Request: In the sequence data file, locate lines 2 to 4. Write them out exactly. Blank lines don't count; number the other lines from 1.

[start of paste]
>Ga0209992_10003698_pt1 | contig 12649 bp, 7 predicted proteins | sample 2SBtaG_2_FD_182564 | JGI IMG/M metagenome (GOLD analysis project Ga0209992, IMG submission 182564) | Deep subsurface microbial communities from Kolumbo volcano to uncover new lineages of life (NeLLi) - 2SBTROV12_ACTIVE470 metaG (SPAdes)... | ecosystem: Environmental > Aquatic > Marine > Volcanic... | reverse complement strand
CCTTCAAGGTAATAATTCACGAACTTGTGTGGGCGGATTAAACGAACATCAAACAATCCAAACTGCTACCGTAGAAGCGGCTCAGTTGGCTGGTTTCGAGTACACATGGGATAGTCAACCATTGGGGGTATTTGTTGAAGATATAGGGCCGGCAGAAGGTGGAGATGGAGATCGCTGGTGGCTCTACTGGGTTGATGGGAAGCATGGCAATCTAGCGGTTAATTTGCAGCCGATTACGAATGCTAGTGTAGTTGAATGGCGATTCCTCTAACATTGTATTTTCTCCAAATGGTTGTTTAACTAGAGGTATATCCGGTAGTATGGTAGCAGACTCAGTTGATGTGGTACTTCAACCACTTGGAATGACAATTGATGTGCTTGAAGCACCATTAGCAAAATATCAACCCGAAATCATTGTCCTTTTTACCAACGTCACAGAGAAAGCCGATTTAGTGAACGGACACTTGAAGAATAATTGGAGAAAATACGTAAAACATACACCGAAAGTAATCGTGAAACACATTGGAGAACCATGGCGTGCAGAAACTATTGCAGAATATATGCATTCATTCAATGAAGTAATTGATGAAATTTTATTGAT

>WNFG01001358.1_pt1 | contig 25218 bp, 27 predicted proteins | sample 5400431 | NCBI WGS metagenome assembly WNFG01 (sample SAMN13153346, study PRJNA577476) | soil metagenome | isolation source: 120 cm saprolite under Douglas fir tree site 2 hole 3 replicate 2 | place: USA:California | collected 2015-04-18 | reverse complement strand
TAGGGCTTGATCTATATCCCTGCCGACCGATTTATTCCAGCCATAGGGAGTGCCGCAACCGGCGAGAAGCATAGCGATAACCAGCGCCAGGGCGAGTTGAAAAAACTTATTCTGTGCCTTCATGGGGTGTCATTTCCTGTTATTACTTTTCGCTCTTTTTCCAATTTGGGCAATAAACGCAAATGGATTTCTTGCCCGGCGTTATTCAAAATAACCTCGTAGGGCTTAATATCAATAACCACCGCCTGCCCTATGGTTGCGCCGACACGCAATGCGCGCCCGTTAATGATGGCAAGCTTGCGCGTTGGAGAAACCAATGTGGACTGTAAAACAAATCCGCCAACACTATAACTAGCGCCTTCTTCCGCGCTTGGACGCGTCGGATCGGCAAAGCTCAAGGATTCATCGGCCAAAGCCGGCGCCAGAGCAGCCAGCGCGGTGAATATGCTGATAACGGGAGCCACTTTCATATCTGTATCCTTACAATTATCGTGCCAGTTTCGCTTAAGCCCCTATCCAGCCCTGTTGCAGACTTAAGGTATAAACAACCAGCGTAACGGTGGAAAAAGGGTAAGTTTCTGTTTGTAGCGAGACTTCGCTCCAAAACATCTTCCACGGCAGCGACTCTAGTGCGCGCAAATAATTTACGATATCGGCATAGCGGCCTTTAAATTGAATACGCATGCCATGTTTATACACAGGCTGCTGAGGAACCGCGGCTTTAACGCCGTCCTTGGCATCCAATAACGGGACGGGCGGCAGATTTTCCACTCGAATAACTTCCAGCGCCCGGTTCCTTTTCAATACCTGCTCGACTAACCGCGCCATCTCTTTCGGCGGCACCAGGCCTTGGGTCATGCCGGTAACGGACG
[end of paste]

CCTTCAAGGTAATAATTCACGAACTTGTGTGGGCGGATTAAACGAACATCAAACAATCCAAACTGCTACCGTAGAAGCGGCTCAGTTGGCTGGTTTCGAGTACACATGGGATAGTCAACCATTGGGGGTATTTGTTGAAGATATAGGGCCGGCAGAAGGTGGAGATGGAGATCGCTGGTGGCTCTACTGGGTTGATGGGAAGCATGGCAATCTAGCGGTTAATTTGCAGCCGATTACGAATGCTAGTGTAGTTGAATGGCGATTCCTCTAACATTGTATTTTCTCCAAATGGTTGTTTAACTAGAGGTATATCCGGTAGTATGGTAGCAGACTCAGTTGATGTGGTACTTCAACCACTTGGAATGACAATTGATGTGCTTGAAGCACCATTAGCAAAATATCAACCCGAAATCATTGTCCTTTTTACCAACGTCACAGAGAAAGCCGATTTAGTGAACGGACACTTGAAGAATAATTGGAGAAAATACGTAAAACATACACCGAAAGTAATCGTGAAACACATTGGAGAACCATGGCGTGCAGAAACTATTGCAGAATATATGCATTCATTCAATGAAGTAATTGATGAAATTTTATTGAT

>WNFG01001358.1_pt1 | contig 25218 bp, 27 predicted proteins | sample 5400431 | NCBI WGS metagenome assembly WNFG01 (sample SAMN13153346, study PRJNA577476) | soil metagenome | isolation source: 120 cm saprolite under Douglas fir tree site 2 hole 3 replicate 2 | place: USA:California | collected 2015-04-18 | reverse complement strand
TAGGGCTTGATCTATATCCCTGCCGACCGATTTATTCCAGCCATAGGGAGTGCCGCAACCGGCGAGAAGCATAGCGATAACCAGCGCCAGGGCGAGTTGAAAAAACTTATTCTGTGCCTTCATGGGGTGTCATTTCCTGTTATTACTTTTCGCTCTTTTTCCAATTTGGGCAATAAACGCAAATGGATTTCTTGCCCGGCGTTATTCAAAATAACCTCGTAGGGCTTAATATCAATAACCACCGCCTGCCCTATGGTTGCGCCGACACGCAATGCGCGCCCGTTAATGATGGCAAGCTTGCGCGTTGGAGAAACCAATGTGGACTGTAAAACAAATCCGCCAACACTATAACTAGCGCCTTCTTCCGCGCTTGGACGCGTCGGATCGGCAAAGCTCAAGGATTCATCGGCCAAAGCCGGCGCCAGAGCAGCCAGCGCGGTGAATATGCTGATAACGGGAGCCACTTTCATATCTGTATCCTTACAATTATCGTGCCAGTTTCGCTTAAGCCCCTATCCAGCCCTGTTGCAGACTTAAGGTATAAACAACCAGCGTAACGGTGGAAAAAGGGTAAGTTTCTGTTTGTAGCGAGACTTCGCTCCAAAACATCTTCCACGGCAGCGACTCTAGTGCGCGCAAATAATTTACGATATCGGCATAGCGGCCTTTAAATTGAATACGCATGCCATGTTTATACACAGGCTGCTGAGGAACCGCGGCTTTAACGCCGTCCTTGGCATCCAATAACGGGACGGGCGGCAGATTTTCCACTCGAATAACTTCCAGCGCCCGGTTCCTTTTCAATACCTGCTCGACTAACCGCGCCATCTCTTTCGGCGGCACCAGGCCTTGGGTCATGCCGGTAACGGACG